The War of 1812: Who Won the War?
Major General Sir Isaac Brock (British)
"Were it not for the death of Gen. Brock & McDonell our victory would have been glorious and really a matter of triumph, but losing in one man, not only the President of the Province but our ablest General, is an irreparable loss, under the existing circumstances of affairs at a time when his moderation & impartiality had united all parties …"
Letter from Thomas G. Ridout (Brown's Point) to his brother Samuel Ridout, October 21, 1812 Thomas Ridout
Reference Code: F 43, box MU 2390
Archives of Ontario
Extract from an original letter
Laura Secord (British, born in America)
Historica Minutes: http://www.histori.ca/minutes/minute.do?id=10118
Major General Henry Dearborn (American)
Sir George Prevost (British Governor General)
This quote in 1814 shows the Duke of Wellington’s distrust in Sir George Prevost.
“It is very obvious to me that you must remove Sir George Prevost. I see he has gone to war about trifles with the general officers I sent him, which are certainly the best of their rank in the army; and his subsequent failure and distresses will be aggravated by that circumstance; and will probably with the usual fairness of the public be attributed to it.” Hitsman, J. Mackay (updated by Donald E. Graves), The Incredible War of 1812, Robin Brass Studio, Toronto, 1999. p.267
Major General Roger Hale Sheaffe (British)
Tecumseh (First Nations)
Father, listen!—The Americans have not yet defeated us by land—neither are we sure that they have done so by water— we therefore wish to remain here, and fight our enemy, should they make their appearance... Father!—You have got the arms and the ammunition which our great father [the King of England] sent for his red children. If you have an idea of going away, give them to us. Our lives are in the hands of the Great Spirit. We are determined to defend our lands, and if it be his will, we wish to leave our bones upon them.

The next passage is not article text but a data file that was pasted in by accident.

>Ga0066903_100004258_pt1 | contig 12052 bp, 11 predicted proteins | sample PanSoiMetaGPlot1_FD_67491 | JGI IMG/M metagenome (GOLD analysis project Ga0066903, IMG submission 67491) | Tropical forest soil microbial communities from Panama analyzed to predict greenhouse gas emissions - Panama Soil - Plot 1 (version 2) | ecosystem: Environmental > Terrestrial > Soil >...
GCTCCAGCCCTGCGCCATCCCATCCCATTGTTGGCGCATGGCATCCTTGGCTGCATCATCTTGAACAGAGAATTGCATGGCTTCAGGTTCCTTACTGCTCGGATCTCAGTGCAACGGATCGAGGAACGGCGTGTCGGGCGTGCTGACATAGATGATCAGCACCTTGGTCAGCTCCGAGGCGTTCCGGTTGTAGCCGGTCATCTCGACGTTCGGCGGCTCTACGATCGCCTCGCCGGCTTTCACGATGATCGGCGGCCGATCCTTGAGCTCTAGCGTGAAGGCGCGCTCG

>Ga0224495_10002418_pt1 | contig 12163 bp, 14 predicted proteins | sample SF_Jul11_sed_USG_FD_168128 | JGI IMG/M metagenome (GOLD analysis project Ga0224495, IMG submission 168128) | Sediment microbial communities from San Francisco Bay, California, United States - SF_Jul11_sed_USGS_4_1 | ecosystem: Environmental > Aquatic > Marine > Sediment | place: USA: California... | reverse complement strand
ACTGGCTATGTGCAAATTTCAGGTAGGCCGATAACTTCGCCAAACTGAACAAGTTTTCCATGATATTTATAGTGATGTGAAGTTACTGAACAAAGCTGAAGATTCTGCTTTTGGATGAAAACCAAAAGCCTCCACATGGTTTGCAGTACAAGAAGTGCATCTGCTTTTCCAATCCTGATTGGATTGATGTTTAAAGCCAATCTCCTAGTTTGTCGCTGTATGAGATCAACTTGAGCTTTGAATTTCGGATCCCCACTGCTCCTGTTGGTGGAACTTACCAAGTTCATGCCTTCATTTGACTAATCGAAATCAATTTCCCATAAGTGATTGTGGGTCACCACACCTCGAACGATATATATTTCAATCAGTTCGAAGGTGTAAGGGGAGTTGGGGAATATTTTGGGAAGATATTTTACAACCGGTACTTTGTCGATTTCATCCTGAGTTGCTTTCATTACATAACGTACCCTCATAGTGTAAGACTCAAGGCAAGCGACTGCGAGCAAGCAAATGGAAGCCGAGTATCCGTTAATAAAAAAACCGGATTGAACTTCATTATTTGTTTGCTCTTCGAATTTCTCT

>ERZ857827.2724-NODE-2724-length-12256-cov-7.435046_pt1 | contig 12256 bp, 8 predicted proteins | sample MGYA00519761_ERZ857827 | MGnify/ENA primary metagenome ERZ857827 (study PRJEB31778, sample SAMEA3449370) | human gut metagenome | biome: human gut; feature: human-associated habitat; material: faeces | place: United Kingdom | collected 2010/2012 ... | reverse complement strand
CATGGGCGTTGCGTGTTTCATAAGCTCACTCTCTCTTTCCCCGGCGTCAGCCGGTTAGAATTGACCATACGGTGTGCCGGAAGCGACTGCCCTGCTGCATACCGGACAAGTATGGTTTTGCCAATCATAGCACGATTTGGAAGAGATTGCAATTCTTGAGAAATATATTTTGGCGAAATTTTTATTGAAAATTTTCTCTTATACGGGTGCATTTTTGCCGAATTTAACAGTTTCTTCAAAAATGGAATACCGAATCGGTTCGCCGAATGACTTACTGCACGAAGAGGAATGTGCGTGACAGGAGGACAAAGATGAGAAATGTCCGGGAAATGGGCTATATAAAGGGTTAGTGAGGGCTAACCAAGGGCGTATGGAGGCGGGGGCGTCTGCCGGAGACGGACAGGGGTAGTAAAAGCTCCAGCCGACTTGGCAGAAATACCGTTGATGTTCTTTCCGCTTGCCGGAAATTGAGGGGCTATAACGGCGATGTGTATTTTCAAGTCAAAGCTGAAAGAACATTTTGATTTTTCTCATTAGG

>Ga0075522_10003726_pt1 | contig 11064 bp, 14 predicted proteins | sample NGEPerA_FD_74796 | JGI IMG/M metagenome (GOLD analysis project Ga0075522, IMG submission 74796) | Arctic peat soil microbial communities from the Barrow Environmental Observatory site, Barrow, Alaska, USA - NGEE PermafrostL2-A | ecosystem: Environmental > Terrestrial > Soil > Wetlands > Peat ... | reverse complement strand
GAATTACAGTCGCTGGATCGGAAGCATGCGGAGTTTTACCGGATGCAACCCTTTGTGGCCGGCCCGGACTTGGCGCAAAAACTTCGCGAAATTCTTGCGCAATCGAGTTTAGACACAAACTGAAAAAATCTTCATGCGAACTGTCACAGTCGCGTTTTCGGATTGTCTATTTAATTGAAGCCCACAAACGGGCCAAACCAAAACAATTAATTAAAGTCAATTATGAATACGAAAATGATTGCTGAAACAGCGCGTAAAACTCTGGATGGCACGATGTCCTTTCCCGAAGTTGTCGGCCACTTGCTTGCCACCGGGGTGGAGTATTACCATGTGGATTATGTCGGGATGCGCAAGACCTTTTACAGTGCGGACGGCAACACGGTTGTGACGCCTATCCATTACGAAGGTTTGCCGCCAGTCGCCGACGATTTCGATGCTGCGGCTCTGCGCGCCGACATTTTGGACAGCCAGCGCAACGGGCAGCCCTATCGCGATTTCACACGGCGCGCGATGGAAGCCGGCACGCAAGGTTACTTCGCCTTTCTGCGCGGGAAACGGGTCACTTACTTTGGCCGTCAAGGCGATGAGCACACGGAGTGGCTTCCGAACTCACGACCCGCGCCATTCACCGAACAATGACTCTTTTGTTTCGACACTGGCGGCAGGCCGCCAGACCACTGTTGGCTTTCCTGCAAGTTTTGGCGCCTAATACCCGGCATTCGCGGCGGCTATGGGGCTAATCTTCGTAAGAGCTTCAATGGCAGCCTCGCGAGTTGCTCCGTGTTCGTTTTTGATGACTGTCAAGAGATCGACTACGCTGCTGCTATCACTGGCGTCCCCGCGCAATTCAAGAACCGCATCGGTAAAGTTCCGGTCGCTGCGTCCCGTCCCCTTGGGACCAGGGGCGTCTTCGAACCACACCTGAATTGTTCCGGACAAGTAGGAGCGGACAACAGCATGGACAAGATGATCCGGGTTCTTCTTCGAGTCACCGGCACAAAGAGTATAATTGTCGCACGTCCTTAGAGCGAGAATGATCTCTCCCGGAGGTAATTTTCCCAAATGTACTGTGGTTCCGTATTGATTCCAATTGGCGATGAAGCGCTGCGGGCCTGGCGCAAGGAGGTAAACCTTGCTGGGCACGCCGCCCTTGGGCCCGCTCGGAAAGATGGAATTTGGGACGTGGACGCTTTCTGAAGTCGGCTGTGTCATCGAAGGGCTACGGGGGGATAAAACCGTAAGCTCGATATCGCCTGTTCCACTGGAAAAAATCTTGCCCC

This speech was repeatedly reported by Benjamin Bussey Thatcher in his works about the North-East Indians; see, Indian Biography, or An historical account of those individuals who have been distinguished among the North American natives as orators, warriors, statesmen and other remarkable characters, New York, J. & J. Harper, 1832, vol. II, p. 237
Tenskwatawa - The Prophet (First Nations)
William Henry Harrison (American)
Battle of Queenston Heights
“The indians being most active in climbing up, first came in contact with the enemy and drove them before them for some distance. The Americans however soon rallied…Our troops coming up at the same time opened so good a fire upon the enemy threat they were again obliged to retire. They were immediately pursued by the indians and our Force shouting and hallowing as loud as they could. The Americans now gave way on all sides – many of them jumped off the precipice and many attempted to swim across the River who were drowned or killed by our shot. A white flag was immediately hoisted by the Americans in the battery and they surrendered prisoners of war. We have taken one thousand prisoners - besides killed and wounded…” Letter from Archibald McLean to unknown, October 15, 1812
Ferdinand Brock Tupper, Reference Code: F 1081, box MU 3027 Archives of
Ontario. Extract from an original letter.
The Battle of Moraviantown
Battle of Lundy’s Lane
This lesson can be completed in two classes (100-120 minutes).
To analyse information about how the war developed, was fought through the eyes of some of the participants and concluded.
British Columbia — Social Studies 9